These words, doing social good is also a business, music to my ears, came from MC Hammer at the eweek event "The Power of Social Technology". Unfortunately they came right at the end and I didn't get to ask him specifics. But still, having him say it at an entrepreneurship event was good. The panel of experts which included Robert Scoble and Loic Le Meur, shared tips and personal experiences around social media engagement. I was there to find out "why you don’t need money or power to ignite seismic (seesmic - get it?) social change." Well, I was far from convinced, but certainly a good time was had by all and nobody was sleeping - granted - it was lunch time and all around me were scarfing sandwiches. And, it was interesting to see in real time how, even as each panelist logged into their twitter stream, attendees sent messages. So:
- Social software never sleeps: the world is moving fast - its real time -so 24/7 engagement is important - solution is to get a partner in another time zone (not wear yourself to the bone). Loic said his company has no PR department - just 2-3 people managing social media engagement.
- Always try to add value - social media are great source of information: eg. if you are interested in a VC follow him/her on twitter; or follow those who follow them etc. - find out how you add value and pitch to the right people - network in person after getting informed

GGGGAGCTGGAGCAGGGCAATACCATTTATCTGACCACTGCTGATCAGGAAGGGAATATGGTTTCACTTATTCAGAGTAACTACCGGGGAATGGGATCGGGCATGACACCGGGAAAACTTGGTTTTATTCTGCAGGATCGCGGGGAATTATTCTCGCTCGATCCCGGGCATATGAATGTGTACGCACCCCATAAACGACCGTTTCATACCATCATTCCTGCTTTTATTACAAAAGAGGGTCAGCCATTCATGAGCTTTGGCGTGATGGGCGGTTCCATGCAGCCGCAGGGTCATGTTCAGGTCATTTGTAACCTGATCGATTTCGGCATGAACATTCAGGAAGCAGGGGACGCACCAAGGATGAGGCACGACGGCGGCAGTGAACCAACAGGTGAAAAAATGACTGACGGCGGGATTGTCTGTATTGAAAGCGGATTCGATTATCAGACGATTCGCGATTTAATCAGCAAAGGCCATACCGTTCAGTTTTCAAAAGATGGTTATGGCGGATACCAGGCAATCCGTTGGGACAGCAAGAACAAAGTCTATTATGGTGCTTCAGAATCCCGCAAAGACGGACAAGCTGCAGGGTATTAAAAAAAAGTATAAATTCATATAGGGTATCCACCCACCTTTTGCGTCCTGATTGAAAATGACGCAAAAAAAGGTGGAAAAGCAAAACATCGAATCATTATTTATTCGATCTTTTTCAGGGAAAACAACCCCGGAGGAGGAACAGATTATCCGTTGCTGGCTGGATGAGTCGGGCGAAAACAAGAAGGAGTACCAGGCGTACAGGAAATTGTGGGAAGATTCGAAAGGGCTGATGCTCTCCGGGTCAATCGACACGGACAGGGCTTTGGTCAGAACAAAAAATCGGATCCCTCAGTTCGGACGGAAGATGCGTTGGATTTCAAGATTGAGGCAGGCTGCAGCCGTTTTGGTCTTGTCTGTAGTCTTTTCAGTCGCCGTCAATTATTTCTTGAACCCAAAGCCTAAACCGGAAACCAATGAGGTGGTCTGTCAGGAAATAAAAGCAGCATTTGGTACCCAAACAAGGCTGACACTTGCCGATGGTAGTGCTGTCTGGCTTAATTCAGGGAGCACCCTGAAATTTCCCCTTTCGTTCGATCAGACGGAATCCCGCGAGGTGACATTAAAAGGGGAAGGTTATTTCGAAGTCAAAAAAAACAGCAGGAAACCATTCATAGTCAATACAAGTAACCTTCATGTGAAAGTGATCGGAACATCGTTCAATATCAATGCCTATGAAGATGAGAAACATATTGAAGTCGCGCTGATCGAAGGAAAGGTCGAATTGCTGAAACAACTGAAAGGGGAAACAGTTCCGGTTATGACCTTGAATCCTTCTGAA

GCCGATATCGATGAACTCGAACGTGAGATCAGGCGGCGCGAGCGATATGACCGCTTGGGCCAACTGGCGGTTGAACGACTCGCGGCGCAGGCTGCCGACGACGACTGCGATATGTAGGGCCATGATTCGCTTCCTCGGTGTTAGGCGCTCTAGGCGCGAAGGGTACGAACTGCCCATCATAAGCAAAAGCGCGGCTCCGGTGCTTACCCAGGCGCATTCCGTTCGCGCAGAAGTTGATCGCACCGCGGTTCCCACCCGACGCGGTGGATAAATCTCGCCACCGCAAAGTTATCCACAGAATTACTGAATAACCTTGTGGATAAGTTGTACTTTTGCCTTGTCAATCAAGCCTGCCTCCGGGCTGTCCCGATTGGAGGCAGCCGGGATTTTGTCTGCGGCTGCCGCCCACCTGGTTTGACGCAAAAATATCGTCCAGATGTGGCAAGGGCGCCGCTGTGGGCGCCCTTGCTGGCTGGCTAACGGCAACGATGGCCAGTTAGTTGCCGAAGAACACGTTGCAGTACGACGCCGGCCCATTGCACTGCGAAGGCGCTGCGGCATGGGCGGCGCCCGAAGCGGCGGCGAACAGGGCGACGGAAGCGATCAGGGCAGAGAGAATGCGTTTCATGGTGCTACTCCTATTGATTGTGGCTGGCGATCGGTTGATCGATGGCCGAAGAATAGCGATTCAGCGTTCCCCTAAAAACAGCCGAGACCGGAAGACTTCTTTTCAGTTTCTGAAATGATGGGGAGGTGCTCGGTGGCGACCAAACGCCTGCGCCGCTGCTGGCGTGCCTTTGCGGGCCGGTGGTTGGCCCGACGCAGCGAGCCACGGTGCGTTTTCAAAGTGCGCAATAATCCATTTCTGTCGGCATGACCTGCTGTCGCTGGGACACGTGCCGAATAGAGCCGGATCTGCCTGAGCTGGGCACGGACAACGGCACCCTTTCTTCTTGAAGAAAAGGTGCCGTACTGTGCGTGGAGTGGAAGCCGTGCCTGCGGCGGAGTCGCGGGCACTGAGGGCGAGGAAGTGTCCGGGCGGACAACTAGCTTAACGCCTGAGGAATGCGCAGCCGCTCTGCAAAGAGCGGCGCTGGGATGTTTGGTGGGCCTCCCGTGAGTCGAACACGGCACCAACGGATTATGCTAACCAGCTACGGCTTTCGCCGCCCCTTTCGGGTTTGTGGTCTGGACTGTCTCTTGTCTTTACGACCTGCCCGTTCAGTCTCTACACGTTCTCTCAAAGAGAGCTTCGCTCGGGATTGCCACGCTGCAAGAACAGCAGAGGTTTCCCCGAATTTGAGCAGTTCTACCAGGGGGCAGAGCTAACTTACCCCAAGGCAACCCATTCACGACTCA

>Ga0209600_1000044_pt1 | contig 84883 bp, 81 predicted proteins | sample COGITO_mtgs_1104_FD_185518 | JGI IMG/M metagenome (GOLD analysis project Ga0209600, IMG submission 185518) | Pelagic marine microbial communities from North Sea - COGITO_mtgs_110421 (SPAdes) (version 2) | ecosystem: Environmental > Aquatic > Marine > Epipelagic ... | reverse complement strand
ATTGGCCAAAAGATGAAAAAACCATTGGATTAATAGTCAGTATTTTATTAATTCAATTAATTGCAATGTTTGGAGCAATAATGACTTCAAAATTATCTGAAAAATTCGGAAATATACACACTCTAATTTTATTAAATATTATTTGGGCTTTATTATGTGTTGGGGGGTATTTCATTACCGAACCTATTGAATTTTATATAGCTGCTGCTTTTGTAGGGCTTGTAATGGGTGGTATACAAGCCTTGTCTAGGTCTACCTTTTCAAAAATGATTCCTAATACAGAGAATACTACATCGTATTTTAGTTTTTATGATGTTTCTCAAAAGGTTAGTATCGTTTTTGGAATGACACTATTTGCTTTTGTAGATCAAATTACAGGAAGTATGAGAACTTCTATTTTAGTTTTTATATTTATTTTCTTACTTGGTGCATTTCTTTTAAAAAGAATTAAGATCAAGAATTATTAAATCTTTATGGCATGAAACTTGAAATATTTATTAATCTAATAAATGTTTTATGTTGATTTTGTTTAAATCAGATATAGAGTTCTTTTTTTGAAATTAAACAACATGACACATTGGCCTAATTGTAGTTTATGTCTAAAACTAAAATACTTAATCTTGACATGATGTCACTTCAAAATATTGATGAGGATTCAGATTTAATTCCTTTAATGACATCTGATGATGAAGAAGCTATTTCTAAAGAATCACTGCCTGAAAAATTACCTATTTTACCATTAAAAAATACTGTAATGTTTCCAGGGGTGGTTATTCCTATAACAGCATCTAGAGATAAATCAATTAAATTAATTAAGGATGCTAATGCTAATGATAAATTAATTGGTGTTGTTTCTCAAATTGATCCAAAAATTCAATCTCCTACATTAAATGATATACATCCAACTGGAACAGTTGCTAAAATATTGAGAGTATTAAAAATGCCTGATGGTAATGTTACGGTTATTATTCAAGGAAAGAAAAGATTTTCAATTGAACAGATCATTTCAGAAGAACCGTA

- Content is king- Don't get caught up in the tools- Before you engage find out what you are passionate about, develop a voice that is personal but also amenable to being a brand

GSB dean made some good points:
- Social media - fastest communication medium today
- increases need for traditional content (else nothing to tweet about)
- is not a substitute but a complement to current tools
- finding a vice on twitter et al is hard - balance your personal voice with the institutional voice

Bottom line - work hard and smart and social media is your ally in getting eyeballs - which can lead to heart and mind.